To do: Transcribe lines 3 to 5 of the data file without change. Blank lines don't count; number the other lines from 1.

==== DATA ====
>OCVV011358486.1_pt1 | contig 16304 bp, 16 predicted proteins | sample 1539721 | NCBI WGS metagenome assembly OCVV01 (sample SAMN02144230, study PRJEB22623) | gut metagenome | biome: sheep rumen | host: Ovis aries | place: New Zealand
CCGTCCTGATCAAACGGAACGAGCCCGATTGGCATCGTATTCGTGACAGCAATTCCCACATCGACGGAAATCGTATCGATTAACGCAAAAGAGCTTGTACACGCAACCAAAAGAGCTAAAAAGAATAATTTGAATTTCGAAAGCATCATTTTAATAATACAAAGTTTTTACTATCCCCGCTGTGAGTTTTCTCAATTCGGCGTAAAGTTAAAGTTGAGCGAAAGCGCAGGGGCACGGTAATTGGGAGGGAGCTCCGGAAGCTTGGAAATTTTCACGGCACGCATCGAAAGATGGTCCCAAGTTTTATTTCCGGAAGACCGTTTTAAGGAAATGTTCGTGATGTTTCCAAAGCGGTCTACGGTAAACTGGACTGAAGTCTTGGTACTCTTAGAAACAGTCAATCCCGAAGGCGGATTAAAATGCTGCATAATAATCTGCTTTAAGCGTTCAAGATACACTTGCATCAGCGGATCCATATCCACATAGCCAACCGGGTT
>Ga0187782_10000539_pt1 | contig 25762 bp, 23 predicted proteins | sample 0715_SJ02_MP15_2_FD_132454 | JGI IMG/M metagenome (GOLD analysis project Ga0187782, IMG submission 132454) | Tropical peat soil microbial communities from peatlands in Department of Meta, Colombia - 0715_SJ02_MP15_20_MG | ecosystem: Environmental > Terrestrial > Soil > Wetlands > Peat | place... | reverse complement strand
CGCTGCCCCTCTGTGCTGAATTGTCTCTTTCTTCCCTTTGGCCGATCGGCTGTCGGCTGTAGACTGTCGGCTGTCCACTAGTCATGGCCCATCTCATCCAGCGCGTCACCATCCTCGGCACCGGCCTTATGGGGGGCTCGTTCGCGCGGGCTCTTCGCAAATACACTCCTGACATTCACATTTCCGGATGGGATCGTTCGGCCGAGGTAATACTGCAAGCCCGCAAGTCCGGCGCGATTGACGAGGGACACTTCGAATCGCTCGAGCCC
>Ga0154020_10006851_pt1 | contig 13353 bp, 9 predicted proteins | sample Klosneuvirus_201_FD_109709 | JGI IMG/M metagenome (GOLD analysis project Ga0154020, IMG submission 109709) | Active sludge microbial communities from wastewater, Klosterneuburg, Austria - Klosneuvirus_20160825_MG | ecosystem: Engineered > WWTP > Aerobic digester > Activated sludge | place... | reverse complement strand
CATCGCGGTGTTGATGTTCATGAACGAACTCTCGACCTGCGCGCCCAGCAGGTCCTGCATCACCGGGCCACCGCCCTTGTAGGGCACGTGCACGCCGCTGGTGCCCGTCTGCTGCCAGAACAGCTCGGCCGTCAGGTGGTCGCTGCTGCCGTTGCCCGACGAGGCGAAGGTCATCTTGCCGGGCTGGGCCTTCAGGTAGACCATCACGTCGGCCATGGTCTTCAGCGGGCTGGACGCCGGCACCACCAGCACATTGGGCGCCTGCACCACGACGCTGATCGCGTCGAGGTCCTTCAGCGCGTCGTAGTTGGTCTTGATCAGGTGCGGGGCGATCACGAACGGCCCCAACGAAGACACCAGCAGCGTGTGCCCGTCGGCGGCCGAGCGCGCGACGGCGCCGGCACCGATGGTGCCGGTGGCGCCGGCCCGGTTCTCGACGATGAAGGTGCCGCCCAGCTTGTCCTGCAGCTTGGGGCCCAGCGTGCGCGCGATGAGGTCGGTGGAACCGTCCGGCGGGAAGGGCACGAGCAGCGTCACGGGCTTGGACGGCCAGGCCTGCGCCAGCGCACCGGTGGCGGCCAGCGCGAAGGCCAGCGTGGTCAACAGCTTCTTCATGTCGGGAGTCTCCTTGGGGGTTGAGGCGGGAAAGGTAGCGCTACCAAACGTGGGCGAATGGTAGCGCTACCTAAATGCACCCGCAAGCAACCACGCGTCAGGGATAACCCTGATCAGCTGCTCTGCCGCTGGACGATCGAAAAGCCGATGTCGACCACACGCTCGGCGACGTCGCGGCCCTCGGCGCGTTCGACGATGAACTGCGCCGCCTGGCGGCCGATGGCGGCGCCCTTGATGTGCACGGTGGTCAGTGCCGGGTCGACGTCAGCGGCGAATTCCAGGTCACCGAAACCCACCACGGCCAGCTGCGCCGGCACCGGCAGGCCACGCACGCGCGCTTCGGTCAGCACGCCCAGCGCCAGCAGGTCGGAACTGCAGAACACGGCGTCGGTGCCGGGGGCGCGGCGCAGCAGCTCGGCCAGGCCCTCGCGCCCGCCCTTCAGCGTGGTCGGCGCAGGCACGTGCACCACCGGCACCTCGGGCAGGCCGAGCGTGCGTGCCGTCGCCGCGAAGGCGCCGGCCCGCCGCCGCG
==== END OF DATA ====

>Ga0187782_10000539_pt1 | contig 25762 bp, 23 predicted proteins | sample 0715_SJ02_MP15_2_FD_132454 | JGI IMG/M metagenome (GOLD analysis project Ga0187782, IMG submission 132454) | Tropical peat soil microbial communities from peatlands in Department of Meta, Colombia - 0715_SJ02_MP15_20_MG | ecosystem: Environmental > Terrestrial > Soil > Wetlands > Peat | place... | reverse complement strand
CGCTGCCCCTCTGTGCTGAATTGTCTCTTTCTTCCCTTTGGCCGATCGGCTGTCGGCTGTAGACTGTCGGCTGTCCACTAGTCATGGCCCATCTCATCCAGCGCGTCACCATCCTCGGCACCGGCCTTATGGGGGGCTCGTTCGCGCGGGCTCTTCGCAAATACACTCCTGACATTCACATTTCCGGATGGGATCGTTCGGCCGAGGTAATACTGCAAGCCCGCAAGTCCGGCGCGATTGACGAGGGACACTTCGAATCGCTCGAGCCC
>Ga0154020_10006851_pt1 | contig 13353 bp, 9 predicted proteins | sample Klosneuvirus_201_FD_109709 | JGI IMG/M metagenome (GOLD analysis project Ga0154020, IMG submission 109709) | Active sludge microbial communities from wastewater, Klosterneuburg, Austria - Klosneuvirus_20160825_MG | ecosystem: Engineered > WWTP > Aerobic digester > Activated sludge | place... | reverse complement strand